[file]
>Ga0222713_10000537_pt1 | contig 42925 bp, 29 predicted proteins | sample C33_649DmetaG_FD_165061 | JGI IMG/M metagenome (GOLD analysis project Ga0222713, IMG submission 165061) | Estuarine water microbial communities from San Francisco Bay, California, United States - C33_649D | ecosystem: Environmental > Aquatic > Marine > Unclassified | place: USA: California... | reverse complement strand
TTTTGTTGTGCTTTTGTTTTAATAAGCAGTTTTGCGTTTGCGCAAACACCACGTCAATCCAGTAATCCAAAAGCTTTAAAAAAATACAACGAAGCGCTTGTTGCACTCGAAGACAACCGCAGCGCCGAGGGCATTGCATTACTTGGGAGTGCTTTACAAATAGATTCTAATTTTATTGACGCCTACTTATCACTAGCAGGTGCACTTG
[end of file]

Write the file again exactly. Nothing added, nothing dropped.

>Ga0222713_10000537_pt1 | contig 42925 bp, 29 predicted proteins | sample C33_649DmetaG_FD_165061 | JGI IMG/M metagenome (GOLD analysis project Ga0222713, IMG submission 165061) | Estuarine water microbial communities from San Francisco Bay, California, United States - C33_649D | ecosystem: Environmental > Aquatic > Marine > Unclassified | place: USA: California... | reverse complement strand
TTTTGTTGTGCTTTTGTTTTAATAAGCAGTTTTGCGTTTGCGCAAACACCACGTCAATCCAGTAATCCAAAAGCTTTAAAAAAATACAACGAAGCGCTTGTTGCACTCGAAGACAACCGCAGCGCCGAGGGCATTGCATTACTTGGGAGTGCTTTACAAATAGATTCTAATTTTATTGACGCCTACTTATCACTAGCAGGTGCACTTG